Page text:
CandlesEgyptAP
by Patrick Appel

Sumit Ganguly believes that the Tunisian tsunami will skip the country:

Why has Pakistan not seen, and is unlikely to see, street demonstrations of the order that have swept aside the regime in Tunisia and now threatens the one in Egypt? The reasons are complex. Despite the elements that Pakistan has in common with both those states, there are important differences. Pakistanis have enjoyed, for varying lengths of time, the advantages of democratic, civilian rule even though they have yet to vote an elected government out of power. The all-powerful military apparatus has frequently stepped in when it has deemed that the civilian regime has either proved to be unstable or breached some invisible but nevertheless real boundaries. Despite the tenuousness of democratic regimes, they are not unknown in Pakistan, as they are in Tunisia and Egypt.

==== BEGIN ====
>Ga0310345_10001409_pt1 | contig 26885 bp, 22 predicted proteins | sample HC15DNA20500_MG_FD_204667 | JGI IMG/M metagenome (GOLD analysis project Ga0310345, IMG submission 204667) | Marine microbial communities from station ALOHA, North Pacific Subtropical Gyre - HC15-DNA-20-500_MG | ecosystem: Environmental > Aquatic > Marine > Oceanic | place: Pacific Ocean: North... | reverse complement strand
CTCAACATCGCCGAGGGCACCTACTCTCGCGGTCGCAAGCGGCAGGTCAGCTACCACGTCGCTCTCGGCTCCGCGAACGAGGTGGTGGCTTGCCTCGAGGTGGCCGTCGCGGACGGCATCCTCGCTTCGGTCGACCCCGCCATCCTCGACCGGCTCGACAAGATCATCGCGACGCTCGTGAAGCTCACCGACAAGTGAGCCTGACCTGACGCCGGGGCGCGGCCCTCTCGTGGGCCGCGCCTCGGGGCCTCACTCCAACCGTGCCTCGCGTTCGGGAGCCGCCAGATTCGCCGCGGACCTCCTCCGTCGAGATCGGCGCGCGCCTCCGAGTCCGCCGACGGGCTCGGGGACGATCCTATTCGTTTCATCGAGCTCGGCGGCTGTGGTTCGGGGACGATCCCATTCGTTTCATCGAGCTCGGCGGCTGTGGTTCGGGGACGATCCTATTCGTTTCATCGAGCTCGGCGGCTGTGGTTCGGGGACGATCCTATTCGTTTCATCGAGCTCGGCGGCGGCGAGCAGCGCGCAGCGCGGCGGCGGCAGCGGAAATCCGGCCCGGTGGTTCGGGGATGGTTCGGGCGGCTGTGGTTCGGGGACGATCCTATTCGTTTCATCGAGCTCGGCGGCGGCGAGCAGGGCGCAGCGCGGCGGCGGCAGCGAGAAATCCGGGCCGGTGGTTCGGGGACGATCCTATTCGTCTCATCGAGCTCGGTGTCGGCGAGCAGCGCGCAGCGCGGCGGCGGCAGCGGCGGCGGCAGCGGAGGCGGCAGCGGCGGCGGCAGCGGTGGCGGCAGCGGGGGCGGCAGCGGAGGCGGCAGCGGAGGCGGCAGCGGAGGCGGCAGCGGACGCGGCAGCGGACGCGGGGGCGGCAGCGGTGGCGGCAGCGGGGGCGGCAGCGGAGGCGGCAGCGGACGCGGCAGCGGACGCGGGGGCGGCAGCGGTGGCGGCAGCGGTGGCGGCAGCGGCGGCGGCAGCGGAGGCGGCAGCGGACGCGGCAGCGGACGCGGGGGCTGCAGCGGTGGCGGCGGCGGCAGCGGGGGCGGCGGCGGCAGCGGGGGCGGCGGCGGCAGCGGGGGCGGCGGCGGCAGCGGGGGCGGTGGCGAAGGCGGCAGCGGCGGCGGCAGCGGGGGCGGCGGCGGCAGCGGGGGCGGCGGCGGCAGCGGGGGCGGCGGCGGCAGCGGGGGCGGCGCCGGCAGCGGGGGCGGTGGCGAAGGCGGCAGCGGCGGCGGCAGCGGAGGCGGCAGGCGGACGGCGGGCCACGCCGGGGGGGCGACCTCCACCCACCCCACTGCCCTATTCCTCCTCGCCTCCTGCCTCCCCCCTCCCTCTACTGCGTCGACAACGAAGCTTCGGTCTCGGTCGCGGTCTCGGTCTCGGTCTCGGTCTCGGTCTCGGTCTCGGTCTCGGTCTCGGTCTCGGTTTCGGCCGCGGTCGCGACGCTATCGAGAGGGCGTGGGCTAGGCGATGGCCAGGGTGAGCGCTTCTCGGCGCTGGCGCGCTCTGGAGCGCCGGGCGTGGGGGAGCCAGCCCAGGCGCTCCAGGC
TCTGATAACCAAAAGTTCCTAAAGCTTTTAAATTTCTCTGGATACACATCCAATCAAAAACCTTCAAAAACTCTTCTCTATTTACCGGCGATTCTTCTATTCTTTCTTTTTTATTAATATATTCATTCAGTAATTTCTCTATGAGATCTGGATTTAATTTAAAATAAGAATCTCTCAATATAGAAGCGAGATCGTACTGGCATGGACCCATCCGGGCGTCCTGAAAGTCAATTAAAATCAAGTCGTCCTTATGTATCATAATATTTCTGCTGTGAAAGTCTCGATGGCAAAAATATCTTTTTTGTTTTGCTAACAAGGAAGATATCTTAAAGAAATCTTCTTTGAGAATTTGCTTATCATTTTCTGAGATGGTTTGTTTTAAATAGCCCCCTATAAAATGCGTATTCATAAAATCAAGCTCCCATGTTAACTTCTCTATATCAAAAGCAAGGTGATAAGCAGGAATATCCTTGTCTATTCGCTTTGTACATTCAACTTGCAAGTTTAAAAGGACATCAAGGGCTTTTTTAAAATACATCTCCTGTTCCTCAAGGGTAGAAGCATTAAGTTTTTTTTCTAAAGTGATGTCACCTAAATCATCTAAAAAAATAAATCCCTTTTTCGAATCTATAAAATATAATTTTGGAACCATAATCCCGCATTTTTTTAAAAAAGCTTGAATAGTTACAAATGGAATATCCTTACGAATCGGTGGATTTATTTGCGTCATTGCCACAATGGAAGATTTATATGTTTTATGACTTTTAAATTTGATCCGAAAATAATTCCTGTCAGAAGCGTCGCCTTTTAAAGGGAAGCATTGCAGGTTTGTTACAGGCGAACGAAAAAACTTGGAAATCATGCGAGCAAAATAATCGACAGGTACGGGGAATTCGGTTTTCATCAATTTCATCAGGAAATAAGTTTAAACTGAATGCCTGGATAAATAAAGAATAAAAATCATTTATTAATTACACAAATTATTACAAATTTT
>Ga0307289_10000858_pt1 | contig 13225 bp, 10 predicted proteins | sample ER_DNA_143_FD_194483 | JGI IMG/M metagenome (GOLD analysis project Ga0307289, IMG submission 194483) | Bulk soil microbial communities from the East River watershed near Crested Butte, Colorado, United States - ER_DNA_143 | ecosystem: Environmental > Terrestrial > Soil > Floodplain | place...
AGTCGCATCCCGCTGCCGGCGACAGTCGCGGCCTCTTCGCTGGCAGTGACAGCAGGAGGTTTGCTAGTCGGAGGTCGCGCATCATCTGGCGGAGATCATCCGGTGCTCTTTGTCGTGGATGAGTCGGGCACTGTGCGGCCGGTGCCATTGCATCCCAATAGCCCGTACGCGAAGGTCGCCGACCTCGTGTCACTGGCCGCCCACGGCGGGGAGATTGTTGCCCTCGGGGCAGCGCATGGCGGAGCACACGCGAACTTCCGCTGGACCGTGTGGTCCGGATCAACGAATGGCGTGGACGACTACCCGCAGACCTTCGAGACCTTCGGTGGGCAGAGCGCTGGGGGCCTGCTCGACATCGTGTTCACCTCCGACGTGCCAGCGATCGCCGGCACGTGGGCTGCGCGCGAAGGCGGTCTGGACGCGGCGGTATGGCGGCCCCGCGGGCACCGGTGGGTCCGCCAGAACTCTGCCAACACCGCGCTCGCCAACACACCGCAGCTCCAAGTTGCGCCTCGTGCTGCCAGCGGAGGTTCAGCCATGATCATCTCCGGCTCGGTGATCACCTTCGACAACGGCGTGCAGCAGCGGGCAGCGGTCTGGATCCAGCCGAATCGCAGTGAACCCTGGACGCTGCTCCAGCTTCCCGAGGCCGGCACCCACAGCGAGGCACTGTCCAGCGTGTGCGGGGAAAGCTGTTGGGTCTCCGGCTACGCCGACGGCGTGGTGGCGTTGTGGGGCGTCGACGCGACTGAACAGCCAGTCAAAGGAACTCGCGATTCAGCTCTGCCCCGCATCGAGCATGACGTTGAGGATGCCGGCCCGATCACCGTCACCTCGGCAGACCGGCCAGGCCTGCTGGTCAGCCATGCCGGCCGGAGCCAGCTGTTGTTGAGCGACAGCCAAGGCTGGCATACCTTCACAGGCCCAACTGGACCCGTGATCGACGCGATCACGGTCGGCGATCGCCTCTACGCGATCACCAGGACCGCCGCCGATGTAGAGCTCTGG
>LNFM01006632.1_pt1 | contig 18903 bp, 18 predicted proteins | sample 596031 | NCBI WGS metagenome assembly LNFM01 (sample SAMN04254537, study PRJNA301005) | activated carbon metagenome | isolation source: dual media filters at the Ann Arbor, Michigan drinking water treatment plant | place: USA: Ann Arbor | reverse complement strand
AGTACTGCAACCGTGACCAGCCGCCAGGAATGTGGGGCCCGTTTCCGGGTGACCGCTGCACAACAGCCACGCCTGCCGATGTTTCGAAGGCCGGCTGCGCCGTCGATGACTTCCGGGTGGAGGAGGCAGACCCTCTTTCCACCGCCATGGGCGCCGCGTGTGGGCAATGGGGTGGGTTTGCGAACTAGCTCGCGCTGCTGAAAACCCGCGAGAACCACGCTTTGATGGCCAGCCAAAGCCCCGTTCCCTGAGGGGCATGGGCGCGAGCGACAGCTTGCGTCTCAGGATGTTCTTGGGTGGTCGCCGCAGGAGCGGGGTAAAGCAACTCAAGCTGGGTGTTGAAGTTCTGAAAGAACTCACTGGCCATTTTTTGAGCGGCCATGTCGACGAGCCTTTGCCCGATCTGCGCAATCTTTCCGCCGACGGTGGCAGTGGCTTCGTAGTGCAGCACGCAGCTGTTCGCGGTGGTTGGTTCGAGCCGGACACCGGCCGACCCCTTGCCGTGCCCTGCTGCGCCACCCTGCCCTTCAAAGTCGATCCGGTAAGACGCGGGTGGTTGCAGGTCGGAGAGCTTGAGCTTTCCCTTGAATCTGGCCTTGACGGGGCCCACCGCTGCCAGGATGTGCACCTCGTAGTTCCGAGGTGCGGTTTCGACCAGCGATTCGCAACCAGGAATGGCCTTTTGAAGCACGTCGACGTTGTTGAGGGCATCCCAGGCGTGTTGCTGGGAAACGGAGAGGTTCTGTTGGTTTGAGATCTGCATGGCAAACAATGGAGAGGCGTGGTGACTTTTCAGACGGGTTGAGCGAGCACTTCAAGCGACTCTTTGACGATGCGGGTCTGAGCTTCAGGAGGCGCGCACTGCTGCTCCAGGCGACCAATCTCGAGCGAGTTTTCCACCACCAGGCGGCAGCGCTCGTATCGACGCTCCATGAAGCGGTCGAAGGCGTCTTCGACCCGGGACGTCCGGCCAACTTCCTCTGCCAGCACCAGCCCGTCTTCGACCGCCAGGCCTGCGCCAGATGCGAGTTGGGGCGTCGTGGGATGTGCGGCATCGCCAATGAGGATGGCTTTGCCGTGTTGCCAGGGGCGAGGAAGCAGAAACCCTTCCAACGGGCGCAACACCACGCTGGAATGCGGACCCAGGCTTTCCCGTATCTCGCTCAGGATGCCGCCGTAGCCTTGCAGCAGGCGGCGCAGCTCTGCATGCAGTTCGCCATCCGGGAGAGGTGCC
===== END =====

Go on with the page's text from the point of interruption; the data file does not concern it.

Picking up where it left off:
(Photo: Anti-government protestors hold candles as they walk in Cairo, Egypt, Wednesday, Feb. 9, 2011. Protesters appear to have settled in for a long standoff, turning Tahrir Square into a makeshift village with tens of thousands coming every day, with some sleeping in tents made of blankets and plastic sheeting. By Emilio Morenatti/AP)